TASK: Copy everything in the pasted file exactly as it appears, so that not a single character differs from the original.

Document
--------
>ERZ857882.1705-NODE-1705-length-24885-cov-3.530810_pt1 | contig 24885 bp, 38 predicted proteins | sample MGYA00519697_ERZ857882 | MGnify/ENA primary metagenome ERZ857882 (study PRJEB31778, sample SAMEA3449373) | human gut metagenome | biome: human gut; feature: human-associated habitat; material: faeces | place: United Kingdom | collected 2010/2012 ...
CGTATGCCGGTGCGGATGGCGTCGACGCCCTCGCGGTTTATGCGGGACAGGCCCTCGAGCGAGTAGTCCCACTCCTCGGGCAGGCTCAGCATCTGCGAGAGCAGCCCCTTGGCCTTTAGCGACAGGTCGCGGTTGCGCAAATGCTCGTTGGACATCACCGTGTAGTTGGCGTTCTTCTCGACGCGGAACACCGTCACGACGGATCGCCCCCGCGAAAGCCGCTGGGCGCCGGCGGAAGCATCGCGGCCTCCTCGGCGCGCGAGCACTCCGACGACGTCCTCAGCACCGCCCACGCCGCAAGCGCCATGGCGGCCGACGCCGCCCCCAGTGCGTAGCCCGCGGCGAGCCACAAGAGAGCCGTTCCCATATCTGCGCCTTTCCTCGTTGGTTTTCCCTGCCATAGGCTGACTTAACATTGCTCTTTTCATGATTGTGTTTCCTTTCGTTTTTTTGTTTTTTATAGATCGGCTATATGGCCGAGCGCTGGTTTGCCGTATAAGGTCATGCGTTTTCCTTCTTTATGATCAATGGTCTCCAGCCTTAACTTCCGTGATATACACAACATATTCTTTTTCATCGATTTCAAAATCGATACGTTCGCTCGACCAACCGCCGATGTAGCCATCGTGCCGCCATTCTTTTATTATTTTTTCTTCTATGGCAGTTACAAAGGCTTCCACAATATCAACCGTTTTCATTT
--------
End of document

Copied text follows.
>ERZ857882.1705-NODE-1705-length-24885-cov-3.530810_pt1 | contig 24885 bp, 38 predicted proteins | sample MGYA00519697_ERZ857882 | MGnify/ENA primary metagenome ERZ857882 (study PRJEB31778, sample SAMEA3449373) | human gut metagenome | biome: human gut; feature: human-associated habitat; material: faeces | place: United Kingdom | collected 2010/2012 ...
CGTATGCCGGTGCGGATGGCGTCGACGCCCTCGCGGTTTATGCGGGACAGGCCCTCGAGCGAGTAGTCCCACTCCTCGGGCAGGCTCAGCATCTGCGAGAGCAGCCCCTTGGCCTTTAGCGACAGGTCGCGGTTGCGCAAATGCTCGTTGGACATCACCGTGTAGTTGGCGTTCTTCTCGACGCGGAACACCGTCACGACGGATCGCCCCCGCGAAAGCCGCTGGGCGCCGGCGGAAGCATCGCGGCCTCCTCGGCGCGCGAGCACTCCGACGACGTCCTCAGCACCGCCCACGCCGCAAGCGCCATGGCGGCCGACGCCGCCCCCAGTGCGTAGCCCGCGGCGAGCCACAAGAGAGCCGTTCCCATATCTGCGCCTTTCCTCGTTGGTTTTCCCTGCCATAGGCTGACTTAACATTGCTCTTTTCATGATTGTGTTTCCTTTCGTTTTTTTGTTTTTTATAGATCGGCTATATGGCCGAGCGCTGGTTTGCCGTATAAGGTCATGCGTTTTCCTTCTTTATGATCAATGGTCTCCAGCCTTAACTTCCGTGATATACACAACATATTCTTTTTCATCGATTTCAAAATCGATACGTTCGCTCGACCAACCGCCGATGTAGCCATCGTGCCGCCATTCTTTTATTATTTTTTCTTCTATGGCAGTTACAAAGGCTTCCACAATATCAACCGTTTTCATTT